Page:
Often, individuals find themselves in situations where they have either out lived all of their relatives, are estranged from living family members, or are sure that those relatives remaining will not abide by their final wishes. Since these individuals are not able to authorize their own cremation or ground burial, what are they able to do?
In New Jersey, individuals have the right to appoint a funeral agent. Once named, these “agents” have the supreme right to arrange for the disposition of an individual’s remains. The funeral agent’s right to control supersedes the rights of all others, including spouses, civil union and domestic partners, children, parents and siblings. (Those traditionally within the right to control hierarchy.)
The executor is not automatically the funeral agent.
Appointing a Funeral Agent
The funeral agent option is the legal way for you to appoint a specific person to arrange your funeral. Again, the executor is not automatically the funeral agent.
To appoint a valid funeral agent, it must be done in a Will or Codicil. Appointments made any other way are not acceptable. Those interested in appointing a funeral agent need to visit an attorney and inform them that they wish to designate an individual as a funeral agent according to N.J.S.A. 45:27-22.
The attorney will either draw up a Will or amend the existing Will to include language similar to this:
Appointment of Funeral and Disposition Representative
"I hereby nominate, constitute and appoint [insert name] to serve as my Funeral and Disposition Representative, pursuant to N.J.S.A. 45:27-22. My Representative shall have the authority and power to control the arrangements for my funeral and the disposition of my remains. My Executor shall notify my Representative of this appointment, and shall advise my Representative of the financial means available to carry out the Funeral and Disposition arrangements. In the event [insert name] should predecease me or for some other reason not qualify to serve as my Funeral and Disposition Representative, then I nominate, constitute and appoint [insert name of alternate] as my Funeral and Disposition Representative.”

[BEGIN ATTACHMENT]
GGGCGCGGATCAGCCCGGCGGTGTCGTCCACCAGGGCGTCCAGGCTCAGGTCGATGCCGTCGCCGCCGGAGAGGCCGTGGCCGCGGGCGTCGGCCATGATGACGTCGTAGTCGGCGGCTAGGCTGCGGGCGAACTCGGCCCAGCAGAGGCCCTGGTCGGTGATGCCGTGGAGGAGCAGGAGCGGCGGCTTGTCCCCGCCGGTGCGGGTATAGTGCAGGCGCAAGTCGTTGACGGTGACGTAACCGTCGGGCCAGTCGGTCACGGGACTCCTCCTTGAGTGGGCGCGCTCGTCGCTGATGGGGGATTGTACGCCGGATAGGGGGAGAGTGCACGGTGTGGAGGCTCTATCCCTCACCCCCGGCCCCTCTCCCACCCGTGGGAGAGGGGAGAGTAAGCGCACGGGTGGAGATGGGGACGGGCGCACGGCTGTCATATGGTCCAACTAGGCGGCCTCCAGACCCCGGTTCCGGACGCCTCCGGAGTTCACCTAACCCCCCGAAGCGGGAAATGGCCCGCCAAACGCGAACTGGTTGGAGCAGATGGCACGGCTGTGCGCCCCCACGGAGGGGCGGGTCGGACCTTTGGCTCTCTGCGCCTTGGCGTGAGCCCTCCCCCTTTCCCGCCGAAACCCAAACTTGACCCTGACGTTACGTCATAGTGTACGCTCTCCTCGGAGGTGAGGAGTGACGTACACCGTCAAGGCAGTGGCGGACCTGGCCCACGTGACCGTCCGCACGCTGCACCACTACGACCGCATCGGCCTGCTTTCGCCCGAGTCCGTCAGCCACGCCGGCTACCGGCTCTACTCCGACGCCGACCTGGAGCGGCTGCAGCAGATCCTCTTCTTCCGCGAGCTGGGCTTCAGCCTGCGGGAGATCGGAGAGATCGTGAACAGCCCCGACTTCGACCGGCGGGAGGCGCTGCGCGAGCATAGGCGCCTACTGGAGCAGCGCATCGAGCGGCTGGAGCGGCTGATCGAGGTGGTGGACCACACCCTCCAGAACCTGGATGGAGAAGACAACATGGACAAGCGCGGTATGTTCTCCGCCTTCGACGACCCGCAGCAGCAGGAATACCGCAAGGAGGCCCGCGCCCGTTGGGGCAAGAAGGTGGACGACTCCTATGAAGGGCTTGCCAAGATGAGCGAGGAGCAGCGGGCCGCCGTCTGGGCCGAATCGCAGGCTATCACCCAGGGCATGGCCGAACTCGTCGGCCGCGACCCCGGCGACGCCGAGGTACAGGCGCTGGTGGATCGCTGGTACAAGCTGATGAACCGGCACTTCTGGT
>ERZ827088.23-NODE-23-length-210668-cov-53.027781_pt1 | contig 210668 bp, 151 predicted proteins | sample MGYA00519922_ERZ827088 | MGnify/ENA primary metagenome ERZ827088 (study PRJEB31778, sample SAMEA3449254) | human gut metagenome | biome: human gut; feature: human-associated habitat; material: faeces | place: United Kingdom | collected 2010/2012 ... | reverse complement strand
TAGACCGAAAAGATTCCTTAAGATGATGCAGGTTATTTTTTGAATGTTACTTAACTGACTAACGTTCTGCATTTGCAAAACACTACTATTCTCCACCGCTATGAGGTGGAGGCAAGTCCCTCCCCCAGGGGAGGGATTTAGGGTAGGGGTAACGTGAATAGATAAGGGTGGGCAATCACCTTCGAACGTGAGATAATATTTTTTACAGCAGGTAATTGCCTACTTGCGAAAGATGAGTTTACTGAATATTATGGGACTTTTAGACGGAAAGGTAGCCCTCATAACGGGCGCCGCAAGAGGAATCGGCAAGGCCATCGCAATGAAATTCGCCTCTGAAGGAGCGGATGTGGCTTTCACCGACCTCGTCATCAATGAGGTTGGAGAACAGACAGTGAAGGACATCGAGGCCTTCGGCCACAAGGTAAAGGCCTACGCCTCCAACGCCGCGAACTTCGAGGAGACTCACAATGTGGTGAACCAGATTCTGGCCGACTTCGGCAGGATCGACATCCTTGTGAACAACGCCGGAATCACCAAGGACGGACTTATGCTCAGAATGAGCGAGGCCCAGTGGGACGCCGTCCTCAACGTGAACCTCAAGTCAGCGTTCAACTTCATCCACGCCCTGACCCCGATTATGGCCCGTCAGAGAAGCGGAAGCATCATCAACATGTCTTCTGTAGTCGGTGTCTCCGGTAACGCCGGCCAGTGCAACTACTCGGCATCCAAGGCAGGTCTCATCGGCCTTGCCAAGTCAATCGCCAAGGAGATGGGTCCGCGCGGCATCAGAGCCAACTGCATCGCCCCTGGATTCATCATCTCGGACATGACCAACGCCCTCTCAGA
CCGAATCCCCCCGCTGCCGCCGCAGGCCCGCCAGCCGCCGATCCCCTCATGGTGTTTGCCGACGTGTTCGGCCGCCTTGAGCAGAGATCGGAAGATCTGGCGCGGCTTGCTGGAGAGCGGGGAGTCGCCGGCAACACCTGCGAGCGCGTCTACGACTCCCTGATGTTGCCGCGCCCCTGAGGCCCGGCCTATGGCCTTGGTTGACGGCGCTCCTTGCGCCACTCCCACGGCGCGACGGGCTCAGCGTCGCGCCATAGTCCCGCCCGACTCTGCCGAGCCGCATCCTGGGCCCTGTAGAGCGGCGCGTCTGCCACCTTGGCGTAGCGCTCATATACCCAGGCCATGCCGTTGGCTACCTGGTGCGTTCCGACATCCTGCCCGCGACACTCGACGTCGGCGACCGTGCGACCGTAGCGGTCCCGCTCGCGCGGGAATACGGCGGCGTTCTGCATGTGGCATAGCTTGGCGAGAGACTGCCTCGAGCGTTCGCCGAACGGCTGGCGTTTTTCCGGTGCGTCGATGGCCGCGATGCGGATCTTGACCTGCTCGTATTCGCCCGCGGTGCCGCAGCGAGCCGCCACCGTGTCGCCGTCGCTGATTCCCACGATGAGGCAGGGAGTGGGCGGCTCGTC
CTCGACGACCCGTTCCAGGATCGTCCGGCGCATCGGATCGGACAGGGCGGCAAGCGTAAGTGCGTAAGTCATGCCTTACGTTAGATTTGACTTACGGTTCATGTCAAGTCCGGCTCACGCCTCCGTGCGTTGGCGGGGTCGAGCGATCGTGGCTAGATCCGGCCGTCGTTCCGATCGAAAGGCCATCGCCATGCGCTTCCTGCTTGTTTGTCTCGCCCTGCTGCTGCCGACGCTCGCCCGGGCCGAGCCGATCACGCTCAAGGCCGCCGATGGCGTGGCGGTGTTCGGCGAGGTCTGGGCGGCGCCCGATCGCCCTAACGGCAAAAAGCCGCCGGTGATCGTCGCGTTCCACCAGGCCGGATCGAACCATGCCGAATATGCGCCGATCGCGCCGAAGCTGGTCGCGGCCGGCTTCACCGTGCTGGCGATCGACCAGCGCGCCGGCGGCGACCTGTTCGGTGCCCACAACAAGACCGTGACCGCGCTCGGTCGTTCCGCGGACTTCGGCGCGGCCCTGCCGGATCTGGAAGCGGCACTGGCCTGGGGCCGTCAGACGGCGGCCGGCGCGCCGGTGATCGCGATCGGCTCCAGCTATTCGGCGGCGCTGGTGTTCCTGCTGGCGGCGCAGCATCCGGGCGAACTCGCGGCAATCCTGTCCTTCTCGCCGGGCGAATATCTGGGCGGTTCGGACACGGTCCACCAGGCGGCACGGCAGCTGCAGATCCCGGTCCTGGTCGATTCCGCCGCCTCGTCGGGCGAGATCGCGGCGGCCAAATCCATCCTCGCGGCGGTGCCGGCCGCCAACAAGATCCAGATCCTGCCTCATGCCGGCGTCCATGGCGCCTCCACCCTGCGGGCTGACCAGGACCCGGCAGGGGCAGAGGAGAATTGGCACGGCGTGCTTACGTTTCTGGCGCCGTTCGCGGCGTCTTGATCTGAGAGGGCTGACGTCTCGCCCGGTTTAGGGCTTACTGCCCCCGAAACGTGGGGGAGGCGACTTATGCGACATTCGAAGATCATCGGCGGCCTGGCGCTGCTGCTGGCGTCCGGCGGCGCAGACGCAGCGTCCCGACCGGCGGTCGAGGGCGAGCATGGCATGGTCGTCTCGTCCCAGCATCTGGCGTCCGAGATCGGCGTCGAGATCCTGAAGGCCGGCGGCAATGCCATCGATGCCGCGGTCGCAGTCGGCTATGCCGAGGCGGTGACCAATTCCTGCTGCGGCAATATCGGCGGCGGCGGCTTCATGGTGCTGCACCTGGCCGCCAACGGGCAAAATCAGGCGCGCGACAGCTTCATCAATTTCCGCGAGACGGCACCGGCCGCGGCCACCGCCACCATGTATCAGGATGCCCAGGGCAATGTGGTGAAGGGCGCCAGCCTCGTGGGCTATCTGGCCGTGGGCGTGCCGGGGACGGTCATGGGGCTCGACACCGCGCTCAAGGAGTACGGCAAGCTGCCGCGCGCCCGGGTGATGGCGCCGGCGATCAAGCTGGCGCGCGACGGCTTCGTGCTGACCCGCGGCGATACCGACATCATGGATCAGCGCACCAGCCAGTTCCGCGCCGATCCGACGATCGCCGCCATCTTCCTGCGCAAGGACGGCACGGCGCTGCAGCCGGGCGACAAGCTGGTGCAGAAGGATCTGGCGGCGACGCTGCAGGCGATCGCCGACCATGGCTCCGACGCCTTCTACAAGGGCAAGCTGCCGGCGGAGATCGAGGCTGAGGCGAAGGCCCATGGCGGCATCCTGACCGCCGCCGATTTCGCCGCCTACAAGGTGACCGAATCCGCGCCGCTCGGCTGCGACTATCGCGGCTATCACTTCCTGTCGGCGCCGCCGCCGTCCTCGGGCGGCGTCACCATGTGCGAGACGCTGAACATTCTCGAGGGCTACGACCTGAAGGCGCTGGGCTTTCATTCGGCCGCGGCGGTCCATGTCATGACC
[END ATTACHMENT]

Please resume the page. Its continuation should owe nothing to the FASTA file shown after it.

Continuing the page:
Who can be a funeral agent?
Executors of estates, friends, clergy members, social workers, specific relatives or others can be named as funeral agents. Funeral directors should NEVER be named funeral agents. If a funeral director is unknowingly designated as a funeral agent, they should waive their rights in writing, and pass them on to another individual.
If you were designated a funeral agent, you are in charge of making the funeral arrangements using money set aside for this purpose in the Will of the deceased. Following death but prior to probate, the executor of the Will must inform you of your appointment as funeral agent and let you know how much money is available for funeral expenses.
If you do not want this responsibility you may appoint someone else to arrange the funeral on your behalf or you may waive your right entirely. If you waive your right, the control of the funeral passes to other individuals in the order outlined in the right to control hierarchy.
Who needs a funeral agent?
Individuals who might consider designating a funeral agent, include persons:
- Who think their relatives will not honor their funeral wishes or prearrangements.
- Who are estranged from relatives.
- Who do not know where the living relatives are located.
- Who do not have any relatives living.